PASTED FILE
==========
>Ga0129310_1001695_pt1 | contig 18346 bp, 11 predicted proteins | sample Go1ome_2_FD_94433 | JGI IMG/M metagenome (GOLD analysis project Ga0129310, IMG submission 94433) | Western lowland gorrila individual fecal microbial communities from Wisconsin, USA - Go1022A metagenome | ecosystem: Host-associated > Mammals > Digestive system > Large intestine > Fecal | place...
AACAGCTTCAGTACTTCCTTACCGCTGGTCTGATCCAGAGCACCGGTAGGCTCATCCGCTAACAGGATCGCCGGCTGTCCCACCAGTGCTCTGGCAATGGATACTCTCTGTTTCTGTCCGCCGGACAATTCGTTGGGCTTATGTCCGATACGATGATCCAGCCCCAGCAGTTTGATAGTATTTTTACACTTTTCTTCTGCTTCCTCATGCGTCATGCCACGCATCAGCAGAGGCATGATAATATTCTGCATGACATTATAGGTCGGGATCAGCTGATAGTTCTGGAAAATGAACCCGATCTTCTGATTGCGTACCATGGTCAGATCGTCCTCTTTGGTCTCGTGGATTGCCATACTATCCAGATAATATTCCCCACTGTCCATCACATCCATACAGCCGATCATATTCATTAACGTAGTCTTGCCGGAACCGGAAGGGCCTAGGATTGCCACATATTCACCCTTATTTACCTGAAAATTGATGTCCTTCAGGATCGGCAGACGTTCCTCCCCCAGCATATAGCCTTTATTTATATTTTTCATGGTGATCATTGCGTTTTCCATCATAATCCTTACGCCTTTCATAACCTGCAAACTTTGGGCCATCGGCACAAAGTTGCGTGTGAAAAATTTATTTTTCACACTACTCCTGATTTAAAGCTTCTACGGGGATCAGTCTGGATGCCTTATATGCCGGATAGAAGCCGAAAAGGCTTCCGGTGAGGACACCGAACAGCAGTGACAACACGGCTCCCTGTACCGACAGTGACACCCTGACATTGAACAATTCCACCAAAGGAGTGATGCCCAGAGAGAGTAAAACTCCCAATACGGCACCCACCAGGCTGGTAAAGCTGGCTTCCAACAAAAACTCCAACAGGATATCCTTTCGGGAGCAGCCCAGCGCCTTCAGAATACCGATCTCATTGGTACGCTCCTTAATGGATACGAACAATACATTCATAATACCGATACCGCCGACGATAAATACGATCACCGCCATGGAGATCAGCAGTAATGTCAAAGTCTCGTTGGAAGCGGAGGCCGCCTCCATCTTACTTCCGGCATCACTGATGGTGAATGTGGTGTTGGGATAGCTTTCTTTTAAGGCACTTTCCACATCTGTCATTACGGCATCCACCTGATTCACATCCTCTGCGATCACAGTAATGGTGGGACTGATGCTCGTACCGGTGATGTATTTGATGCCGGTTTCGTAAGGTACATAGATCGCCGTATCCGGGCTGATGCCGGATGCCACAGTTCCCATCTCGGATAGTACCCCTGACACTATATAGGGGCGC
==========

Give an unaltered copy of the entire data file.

>Ga0129310_1001695_pt1 | contig 18346 bp, 11 predicted proteins | sample Go1ome_2_FD_94433 | JGI IMG/M metagenome (GOLD analysis project Ga0129310, IMG submission 94433) | Western lowland gorrila individual fecal microbial communities from Wisconsin, USA - Go1022A metagenome | ecosystem: Host-associated > Mammals > Digestive system > Large intestine > Fecal | place...
AACAGCTTCAGTACTTCCTTACCGCTGGTCTGATCCAGAGCACCGGTAGGCTCATCCGCTAACAGGATCGCCGGCTGTCCCACCAGTGCTCTGGCAATGGATACTCTCTGTTTCTGTCCGCCGGACAATTCGTTGGGCTTATGTCCGATACGATGATCCAGCCCCAGCAGTTTGATAGTATTTTTACACTTTTCTTCTGCTTCCTCATGCGTCATGCCACGCATCAGCAGAGGCATGATAATATTCTGCATGACATTATAGGTCGGGATCAGCTGATAGTTCTGGAAAATGAACCCGATCTTCTGATTGCGTACCATGGTCAGATCGTCCTCTTTGGTCTCGTGGATTGCCATACTATCCAGATAATATTCCCCACTGTCCATCACATCCATACAGCCGATCATATTCATTAACGTAGTCTTGCCGGAACCGGAAGGGCCTAGGATTGCCACATATTCACCCTTATTTACCTGAAAATTGATGTCCTTCAGGATCGGCAGACGTTCCTCCCCCAGCATATAGCCTTTATTTATATTTTTCATGGTGATCATTGCGTTTTCCATCATAATCCTTACGCCTTTCATAACCTGCAAACTTTGGGCCATCGGCACAAAGTTGCGTGTGAAAAATTTATTTTTCACACTACTCCTGATTTAAAGCTTCTACGGGGATCAGTCTGGATGCCTTATATGCCGGATAGAAGCCGAAAAGGCTTCCGGTGAGGACACCGAACAGCAGTGACAACACGGCTCCCTGTACCGACAGTGACACCCTGACATTGAACAATTCCACCAAAGGAGTGATGCCCAGAGAGAGTAAAACTCCCAATACGGCACCCACCAGGCTGGTAAAGCTGGCTTCCAACAAAAACTCCAACAGGATATCCTTTCGGGAGCAGCCCAGCGCCTTCAGAATACCGATCTCATTGGTACGCTCCTTAATGGATACGAACAATACATTCATAATACCGATACCGCCGACGATAAATACGATCACCGCCATGGAGATCAGCAGTAATGTCAAAGTCTCGTTGGAAGCGGAGGCCGCCTCCATCTTACTTCCGGCATCACTGATGGTGAATGTGGTGTTGGGATAGCTTTCTTTTAAGGCACTTTCCACATCTGTCATTACGGCATCCACCTGATTCACATCCTCTGCGATCACAGTAATGGTGGGACTGATGCTCGTACCGGTGATGTATTTGATGCCGGTTTCGTAAGGTACATAGATCGCCGTATCCGGGCTGATGCCGGATGCCACAGTTCCCATCTCGGATAGTACCCCTGACACTATATAGGGGCGC